(1) gross wages earned,
(2) total hours worked by the employee, except for any employee whose compensation is solely based on a salary and who is exempt from payment of overtime under subdivision (a) of Section 515 or any applicable order of the Industrial Welfare Commission,
(3) the number of piece-rate units earned and any applicable piece rate if the employee is paid on a piece-rate basis,
(4) all deductions, provided that all deductions made on written orders of the employee may be aggregated and shown as one item,
(5) net wages earned,
(6) the inclusive dates of the period for which the employee is paid,
(7) the name of the employee and only the last four digits of his or her social security number or an employee identification number other than a social security number,
(8) the name and address of the legal entity that is the employer and, if the employer is a farm labor contractor, as defined in subdivision (b) of Section 1682, the name and address of the legal entity that secured the services of the employer, and
(9) all applicable hourly rates in effect during the pay period and the corresponding number of hours worked at each hourly rate by the employee and, beginning July 1, 2013, if the employer is a temporary services employer as defined in Section 201.3, the rate of pay and the total hours worked for each temporary services assignment.
The deductions made from payment of wages shall be recorded in ink or other indelible form, properly dated, showing the month, day, and year, and a copy of the statement and the record of the deductions shall be kept on file by the employer for at least three years at the place of employment or at a central location within the State of California. For purposes of this subdivision, “copy” includes a duplicate of the itemized statement provided to an employee or a computer-generated record that accurately shows all of the information required by this subdivision.Oh, but if you pay a piece rate, you also have to comply with section 226.2:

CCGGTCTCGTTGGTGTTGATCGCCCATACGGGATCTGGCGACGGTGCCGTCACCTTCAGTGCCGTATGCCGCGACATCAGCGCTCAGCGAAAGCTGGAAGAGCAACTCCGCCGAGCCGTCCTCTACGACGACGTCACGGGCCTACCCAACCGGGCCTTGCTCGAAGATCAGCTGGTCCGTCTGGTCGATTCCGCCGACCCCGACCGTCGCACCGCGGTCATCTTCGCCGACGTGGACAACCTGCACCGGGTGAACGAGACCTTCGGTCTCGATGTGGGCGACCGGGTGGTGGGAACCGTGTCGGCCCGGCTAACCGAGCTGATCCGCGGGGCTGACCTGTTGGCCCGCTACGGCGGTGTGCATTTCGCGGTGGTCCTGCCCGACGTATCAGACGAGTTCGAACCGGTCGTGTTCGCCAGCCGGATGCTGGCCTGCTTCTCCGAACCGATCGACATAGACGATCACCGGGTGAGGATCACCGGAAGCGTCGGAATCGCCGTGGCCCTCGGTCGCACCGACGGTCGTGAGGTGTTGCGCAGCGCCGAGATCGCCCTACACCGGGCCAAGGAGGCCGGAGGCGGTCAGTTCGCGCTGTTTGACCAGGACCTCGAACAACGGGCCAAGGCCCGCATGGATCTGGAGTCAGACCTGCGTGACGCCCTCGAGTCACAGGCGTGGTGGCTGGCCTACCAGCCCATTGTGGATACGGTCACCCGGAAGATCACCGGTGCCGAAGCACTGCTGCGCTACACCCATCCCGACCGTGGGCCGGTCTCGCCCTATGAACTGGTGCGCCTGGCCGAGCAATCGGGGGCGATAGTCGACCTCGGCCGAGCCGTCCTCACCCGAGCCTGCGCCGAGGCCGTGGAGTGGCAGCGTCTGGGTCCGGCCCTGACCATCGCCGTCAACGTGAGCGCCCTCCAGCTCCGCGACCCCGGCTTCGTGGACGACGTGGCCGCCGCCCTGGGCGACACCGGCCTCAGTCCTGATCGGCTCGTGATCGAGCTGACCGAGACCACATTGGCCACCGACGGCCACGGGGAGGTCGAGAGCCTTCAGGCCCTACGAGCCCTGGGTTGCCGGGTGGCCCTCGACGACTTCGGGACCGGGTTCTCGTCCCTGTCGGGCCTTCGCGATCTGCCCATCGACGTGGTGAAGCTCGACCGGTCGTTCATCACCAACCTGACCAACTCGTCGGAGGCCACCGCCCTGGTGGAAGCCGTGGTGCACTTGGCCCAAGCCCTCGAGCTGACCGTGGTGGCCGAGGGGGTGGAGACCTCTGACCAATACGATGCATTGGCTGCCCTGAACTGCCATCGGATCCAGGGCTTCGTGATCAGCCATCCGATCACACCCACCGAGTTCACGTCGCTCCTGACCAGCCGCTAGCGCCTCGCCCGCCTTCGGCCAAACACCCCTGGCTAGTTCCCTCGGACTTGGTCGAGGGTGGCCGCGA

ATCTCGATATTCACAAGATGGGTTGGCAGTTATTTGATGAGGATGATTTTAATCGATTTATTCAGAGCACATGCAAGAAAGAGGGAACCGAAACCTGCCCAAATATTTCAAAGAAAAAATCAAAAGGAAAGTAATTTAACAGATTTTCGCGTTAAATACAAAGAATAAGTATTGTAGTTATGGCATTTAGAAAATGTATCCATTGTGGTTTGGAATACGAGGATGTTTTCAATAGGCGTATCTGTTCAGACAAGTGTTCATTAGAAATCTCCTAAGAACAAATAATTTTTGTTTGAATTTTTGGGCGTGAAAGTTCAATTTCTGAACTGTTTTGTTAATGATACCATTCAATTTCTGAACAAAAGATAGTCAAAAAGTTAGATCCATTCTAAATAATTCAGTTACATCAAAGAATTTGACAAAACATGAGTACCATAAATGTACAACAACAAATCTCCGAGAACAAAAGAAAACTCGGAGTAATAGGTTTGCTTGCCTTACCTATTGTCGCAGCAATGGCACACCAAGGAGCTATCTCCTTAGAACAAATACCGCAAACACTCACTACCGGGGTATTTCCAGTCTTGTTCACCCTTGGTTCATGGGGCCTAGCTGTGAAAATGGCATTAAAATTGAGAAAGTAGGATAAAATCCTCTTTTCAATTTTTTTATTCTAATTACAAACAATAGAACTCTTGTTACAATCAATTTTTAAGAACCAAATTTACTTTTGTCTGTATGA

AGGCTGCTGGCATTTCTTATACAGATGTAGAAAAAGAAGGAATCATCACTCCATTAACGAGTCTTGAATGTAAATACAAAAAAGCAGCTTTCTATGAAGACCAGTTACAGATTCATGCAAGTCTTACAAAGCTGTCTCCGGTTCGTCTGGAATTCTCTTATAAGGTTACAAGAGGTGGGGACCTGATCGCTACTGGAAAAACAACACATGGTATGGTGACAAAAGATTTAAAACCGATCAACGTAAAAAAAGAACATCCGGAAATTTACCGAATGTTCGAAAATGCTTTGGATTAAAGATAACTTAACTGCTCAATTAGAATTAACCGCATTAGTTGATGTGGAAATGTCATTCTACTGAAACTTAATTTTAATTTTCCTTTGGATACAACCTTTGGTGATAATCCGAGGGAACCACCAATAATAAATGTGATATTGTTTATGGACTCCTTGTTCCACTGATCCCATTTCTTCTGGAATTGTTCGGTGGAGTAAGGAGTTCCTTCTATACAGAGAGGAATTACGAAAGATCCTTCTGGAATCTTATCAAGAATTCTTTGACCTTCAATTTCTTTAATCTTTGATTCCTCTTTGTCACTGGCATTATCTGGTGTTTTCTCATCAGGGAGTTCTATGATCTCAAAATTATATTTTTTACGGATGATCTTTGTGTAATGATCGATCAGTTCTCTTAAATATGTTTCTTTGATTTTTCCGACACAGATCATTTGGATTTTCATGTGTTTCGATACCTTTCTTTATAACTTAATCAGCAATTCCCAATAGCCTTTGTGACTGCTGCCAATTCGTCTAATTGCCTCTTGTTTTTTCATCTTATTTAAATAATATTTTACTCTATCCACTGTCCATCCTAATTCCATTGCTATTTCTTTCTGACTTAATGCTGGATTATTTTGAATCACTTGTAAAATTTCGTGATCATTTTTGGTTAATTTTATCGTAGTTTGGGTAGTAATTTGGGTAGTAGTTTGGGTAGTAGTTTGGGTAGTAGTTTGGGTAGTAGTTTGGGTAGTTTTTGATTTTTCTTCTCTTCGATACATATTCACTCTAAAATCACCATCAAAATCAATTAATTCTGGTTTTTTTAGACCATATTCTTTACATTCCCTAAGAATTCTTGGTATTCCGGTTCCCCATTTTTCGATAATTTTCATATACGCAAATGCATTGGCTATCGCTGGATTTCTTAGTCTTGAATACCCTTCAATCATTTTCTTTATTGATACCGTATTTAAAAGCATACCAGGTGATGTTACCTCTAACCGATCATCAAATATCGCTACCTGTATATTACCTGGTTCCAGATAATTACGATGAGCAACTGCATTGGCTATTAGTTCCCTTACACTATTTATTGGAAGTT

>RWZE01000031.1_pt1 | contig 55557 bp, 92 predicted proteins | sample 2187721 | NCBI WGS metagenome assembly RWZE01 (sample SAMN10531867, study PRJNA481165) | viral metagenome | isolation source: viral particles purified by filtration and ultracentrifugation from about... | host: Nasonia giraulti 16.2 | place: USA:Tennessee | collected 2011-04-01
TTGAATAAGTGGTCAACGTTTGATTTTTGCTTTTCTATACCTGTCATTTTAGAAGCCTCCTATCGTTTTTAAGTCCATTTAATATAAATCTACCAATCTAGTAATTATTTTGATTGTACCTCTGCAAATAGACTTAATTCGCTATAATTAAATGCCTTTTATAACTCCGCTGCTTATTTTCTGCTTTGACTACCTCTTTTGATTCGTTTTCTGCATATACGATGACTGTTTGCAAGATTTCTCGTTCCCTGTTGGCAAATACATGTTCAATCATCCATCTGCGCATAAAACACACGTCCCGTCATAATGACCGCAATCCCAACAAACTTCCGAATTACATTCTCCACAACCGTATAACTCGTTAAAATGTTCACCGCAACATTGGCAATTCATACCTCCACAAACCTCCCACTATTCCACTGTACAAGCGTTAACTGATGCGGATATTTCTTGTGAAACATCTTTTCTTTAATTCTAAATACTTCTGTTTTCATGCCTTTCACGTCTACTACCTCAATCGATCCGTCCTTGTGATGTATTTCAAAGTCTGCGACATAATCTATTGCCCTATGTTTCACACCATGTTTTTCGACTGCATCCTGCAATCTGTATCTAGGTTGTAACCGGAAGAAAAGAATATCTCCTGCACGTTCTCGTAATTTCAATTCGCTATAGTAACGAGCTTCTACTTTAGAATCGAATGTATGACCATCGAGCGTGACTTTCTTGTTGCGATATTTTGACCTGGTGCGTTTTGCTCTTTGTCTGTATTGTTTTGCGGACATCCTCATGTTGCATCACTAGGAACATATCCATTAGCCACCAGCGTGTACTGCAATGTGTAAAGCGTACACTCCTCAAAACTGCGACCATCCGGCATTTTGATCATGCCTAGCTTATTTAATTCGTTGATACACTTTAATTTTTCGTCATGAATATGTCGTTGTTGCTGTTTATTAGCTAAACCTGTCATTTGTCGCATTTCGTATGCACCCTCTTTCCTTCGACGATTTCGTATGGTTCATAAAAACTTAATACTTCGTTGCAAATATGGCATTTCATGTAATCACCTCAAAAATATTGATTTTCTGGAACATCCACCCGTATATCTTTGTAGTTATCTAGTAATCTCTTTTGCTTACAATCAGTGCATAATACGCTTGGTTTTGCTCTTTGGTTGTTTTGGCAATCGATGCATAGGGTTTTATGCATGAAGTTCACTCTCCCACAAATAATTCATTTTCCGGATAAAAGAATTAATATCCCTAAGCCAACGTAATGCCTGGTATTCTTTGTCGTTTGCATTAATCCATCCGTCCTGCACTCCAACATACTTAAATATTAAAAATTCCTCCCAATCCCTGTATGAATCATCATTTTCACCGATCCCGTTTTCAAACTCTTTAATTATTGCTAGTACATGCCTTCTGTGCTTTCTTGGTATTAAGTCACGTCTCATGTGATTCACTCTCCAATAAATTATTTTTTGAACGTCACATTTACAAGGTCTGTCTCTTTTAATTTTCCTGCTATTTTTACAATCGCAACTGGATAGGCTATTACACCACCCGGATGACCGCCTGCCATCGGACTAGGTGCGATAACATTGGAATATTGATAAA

(a) For employees compensated on a piece-rate basis during a pay
period, the following shall apply for that pay period: * * *
(2) The itemized statement required by subdivision (a) of Section 226 shall, in addition to the other items specified in that subdivision, separately state the following, to which the provisions of Section 226 shall also be applicable:
(A) The total hours of compensable rest and recovery periods, the rate of compensation, and the gross wages paid for those periods during the pay period.
(B) Except for employers paying compensation for other nonproductive time in accordance with paragraph (7), the total hours of other nonproductive time, as determined under paragraph (5), the rate of compensation, and the gross wages paid for that time during the pay period.So, do you see vacation or PTO balances there? Me neither. Neither did the Court of Appeal, which rejected the plaintiff's claim in Soto v. Motel 6 Operating LP (opinion here). The Court wrote:
section 226(a) is highly detailed, containing nine separate categories that must be included on wage statements, and the code section does not identify accrued paid vacation as one of these categories. (See fn. 2, ante.) When a statute omits a particular category from a more generalized list, a court can reasonably infer a specific legislative intent not to include that category within the statute's mandate. (See Blankenship v. Allstate Ins. Co. (2010) 186 Cal.App.4th 87, 94.)
* * * *
[V]acation pay cannot be fairly defined as "gross wages earned" or "net wages earned" under section 226(a)(1) or (a)(5) until the termination of the employment relationship. The employee has vested rights to paid vacation or vacation wages during the time of his employment, but these rights do not ripen and become an entitlement to receive the monetary value of the benefit as wages until the separation date. (Church, supra, at pp. 1576-1577, 1583; see Suastez, supra, 31 Cal.3d at p. 784.) Further, before separation, the amount of vacation pay to which the employee is entitled is not ascertainable. An employee is entitled to obtain the value of unused paid vacation at his or her "final rate." (§ 227.3, italics added.) Because the amount of unused vacation and an employee's final rate may change, an employee's accrued vacation balance depends on the particular circumstances at the employment termination date.
(h) An employer shall provide an employee with written notice that sets forth the amount of paid sick leave available, or paid time off leave an employer provides in lieu of sick leave, for use on either the employee's itemized wage statement described in Section 226 or in a separate writing provided on the designated pay date with the employee's payment of wages.